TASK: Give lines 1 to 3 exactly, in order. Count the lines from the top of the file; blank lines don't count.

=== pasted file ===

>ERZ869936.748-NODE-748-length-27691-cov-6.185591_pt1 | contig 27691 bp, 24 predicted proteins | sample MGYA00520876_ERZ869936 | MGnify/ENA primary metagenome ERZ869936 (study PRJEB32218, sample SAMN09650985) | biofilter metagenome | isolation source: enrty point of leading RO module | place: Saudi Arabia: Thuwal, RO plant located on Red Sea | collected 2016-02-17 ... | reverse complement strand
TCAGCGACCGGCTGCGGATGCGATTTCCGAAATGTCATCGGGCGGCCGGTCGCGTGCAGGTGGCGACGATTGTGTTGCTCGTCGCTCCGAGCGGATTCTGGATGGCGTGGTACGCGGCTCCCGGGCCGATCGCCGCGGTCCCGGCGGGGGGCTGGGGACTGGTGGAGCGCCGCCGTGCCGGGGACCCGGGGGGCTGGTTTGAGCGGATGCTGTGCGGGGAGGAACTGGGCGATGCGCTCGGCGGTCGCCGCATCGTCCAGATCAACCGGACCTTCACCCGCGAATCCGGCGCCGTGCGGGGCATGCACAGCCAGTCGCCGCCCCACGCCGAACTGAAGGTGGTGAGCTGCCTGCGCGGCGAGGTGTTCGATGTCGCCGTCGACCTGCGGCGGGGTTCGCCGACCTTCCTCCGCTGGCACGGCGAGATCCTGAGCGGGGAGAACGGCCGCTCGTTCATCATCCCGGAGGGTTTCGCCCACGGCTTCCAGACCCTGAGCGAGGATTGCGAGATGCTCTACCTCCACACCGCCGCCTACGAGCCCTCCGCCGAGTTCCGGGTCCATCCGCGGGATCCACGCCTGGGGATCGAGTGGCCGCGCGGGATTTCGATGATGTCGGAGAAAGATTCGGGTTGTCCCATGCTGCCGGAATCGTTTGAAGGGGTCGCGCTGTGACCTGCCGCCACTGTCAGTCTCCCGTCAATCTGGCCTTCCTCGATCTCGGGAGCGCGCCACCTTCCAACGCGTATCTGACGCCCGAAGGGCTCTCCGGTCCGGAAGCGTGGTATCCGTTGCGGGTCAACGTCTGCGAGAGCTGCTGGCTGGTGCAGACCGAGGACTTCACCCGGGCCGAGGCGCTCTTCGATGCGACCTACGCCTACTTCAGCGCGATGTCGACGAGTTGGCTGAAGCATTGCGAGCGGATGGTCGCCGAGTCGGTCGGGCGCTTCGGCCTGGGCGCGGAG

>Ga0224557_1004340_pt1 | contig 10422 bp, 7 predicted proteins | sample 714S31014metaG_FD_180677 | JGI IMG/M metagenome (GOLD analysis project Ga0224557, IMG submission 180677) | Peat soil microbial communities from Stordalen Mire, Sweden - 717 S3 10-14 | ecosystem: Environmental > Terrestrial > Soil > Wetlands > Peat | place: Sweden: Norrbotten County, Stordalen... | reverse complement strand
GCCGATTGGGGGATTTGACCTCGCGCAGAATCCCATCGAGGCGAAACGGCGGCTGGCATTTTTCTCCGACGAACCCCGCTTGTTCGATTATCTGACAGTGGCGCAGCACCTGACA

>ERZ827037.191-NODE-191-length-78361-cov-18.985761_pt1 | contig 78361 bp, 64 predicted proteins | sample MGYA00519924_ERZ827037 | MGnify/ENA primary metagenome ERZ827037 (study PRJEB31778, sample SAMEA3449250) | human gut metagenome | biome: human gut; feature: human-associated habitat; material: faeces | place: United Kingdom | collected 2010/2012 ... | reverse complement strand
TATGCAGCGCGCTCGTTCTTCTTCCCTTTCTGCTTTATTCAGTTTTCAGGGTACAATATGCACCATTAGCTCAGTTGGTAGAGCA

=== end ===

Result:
>ERZ869936.748-NODE-748-length-27691-cov-6.185591_pt1 | contig 27691 bp, 24 predicted proteins | sample MGYA00520876_ERZ869936 | MGnify/ENA primary metagenome ERZ869936 (study PRJEB32218, sample SAMN09650985) | biofilter metagenome | isolation source: enrty point of leading RO module | place: Saudi Arabia: Thuwal, RO plant located on Red Sea | collected 2016-02-17 ... | reverse complement strand
TCAGCGACCGGCTGCGGATGCGATTTCCGAAATGTCATCGGGCGGCCGGTCGCGTGCAGGTGGCGACGATTGTGTTGCTCGTCGCTCCGAGCGGATTCTGGATGGCGTGGTACGCGGCTCCCGGGCCGATCGCCGCGGTCCCGGCGGGGGGCTGGGGACTGGTGGAGCGCCGCCGTGCCGGGGACCCGGGGGGCTGGTTTGAGCGGATGCTGTGCGGGGAGGAACTGGGCGATGCGCTCGGCGGTCGCCGCATCGTCCAGATCAACCGGACCTTCACCCGCGAATCCGGCGCCGTGCGGGGCATGCACAGCCAGTCGCCGCCCCACGCCGAACTGAAGGTGGTGAGCTGCCTGCGCGGCGAGGTGTTCGATGTCGCCGTCGACCTGCGGCGGGGTTCGCCGACCTTCCTCCGCTGGCACGGCGAGATCCTGAGCGGGGAGAACGGCCGCTCGTTCATCATCCCGGAGGGTTTCGCCCACGGCTTCCAGACCCTGAGCGAGGATTGCGAGATGCTCTACCTCCACACCGCCGCCTACGAGCCCTCCGCCGAGTTCCGGGTCCATCCGCGGGATCCACGCCTGGGGATCGAGTGGCCGCGCGGGATTTCGATGATGTCGGAGAAAGATTCGGGTTGTCCCATGCTGCCGGAATCGTTTGAAGGGGTCGCGCTGTGACCTGCCGCCACTGTCAGTCTCCCGTCAATCTGGCCTTCCTCGATCTCGGGAGCGCGCCACCTTCCAACGCGTATCTGACGCCCGAAGGGCTCTCCGGTCCGGAAGCGTGGTATCCGTTGCGGGTCAACGTCTGCGAGAGCTGCTGGCTGGTGCAGACCGAGGACTTCACCCGGGCCGAGGCGCTCTTCGATGCGACCTACGCCTACTTCAGCGCGATGTCGACGAGTTGGCTGAAGCATTGCGAGCGGATGGTCGCCGAGTCGGTCGGGCGCTTCGGCCTGGGCGCGGAG

>Ga0224557_1004340_pt1 | contig 10422 bp, 7 predicted proteins | sample 714S31014metaG_FD_180677 | JGI IMG/M metagenome (GOLD analysis project Ga0224557, IMG submission 180677) | Peat soil microbial communities from Stordalen Mire, Sweden - 717 S3 10-14 | ecosystem: Environmental > Terrestrial > Soil > Wetlands > Peat | place: Sweden: Norrbotten County, Stordalen... | reverse complement strand